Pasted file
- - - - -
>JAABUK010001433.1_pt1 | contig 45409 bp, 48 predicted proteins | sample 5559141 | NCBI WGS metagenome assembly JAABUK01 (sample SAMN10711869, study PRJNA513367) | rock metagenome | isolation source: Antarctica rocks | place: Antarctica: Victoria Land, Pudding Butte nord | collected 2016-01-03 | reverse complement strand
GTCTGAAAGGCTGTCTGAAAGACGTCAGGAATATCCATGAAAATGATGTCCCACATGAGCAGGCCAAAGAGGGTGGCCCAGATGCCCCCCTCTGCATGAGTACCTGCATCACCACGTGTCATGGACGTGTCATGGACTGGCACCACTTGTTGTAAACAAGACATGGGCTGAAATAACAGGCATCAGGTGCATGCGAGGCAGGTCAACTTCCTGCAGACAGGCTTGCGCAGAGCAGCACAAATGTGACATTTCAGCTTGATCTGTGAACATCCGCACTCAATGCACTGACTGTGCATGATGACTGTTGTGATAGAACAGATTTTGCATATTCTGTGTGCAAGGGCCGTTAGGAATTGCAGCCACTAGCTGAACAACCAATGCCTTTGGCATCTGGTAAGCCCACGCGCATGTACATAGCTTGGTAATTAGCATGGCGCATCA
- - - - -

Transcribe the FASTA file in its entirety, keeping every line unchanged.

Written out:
>JAABUK010001433.1_pt1 | contig 45409 bp, 48 predicted proteins | sample 5559141 | NCBI WGS metagenome assembly JAABUK01 (sample SAMN10711869, study PRJNA513367) | rock metagenome | isolation source: Antarctica rocks | place: Antarctica: Victoria Land, Pudding Butte nord | collected 2016-01-03 | reverse complement strand
GTCTGAAAGGCTGTCTGAAAGACGTCAGGAATATCCATGAAAATGATGTCCCACATGAGCAGGCCAAAGAGGGTGGCCCAGATGCCCCCCTCTGCATGAGTACCTGCATCACCACGTGTCATGGACGTGTCATGGACTGGCACCACTTGTTGTAAACAAGACATGGGCTGAAATAACAGGCATCAGGTGCATGCGAGGCAGGTCAACTTCCTGCAGACAGGCTTGCGCAGAGCAGCACAAATGTGACATTTCAGCTTGATCTGTGAACATCCGCACTCAATGCACTGACTGTGCATGATGACTGTTGTGATAGAACAGATTTTGCATATTCTGTGTGCAAGGGCCGTTAGGAATTGCAGCCACTAGCTGAACAACCAATGCCTTTGGCATCTGGTAAGCCCACGCGCATGTACATAGCTTGGTAATTAGCATGGCGCATCA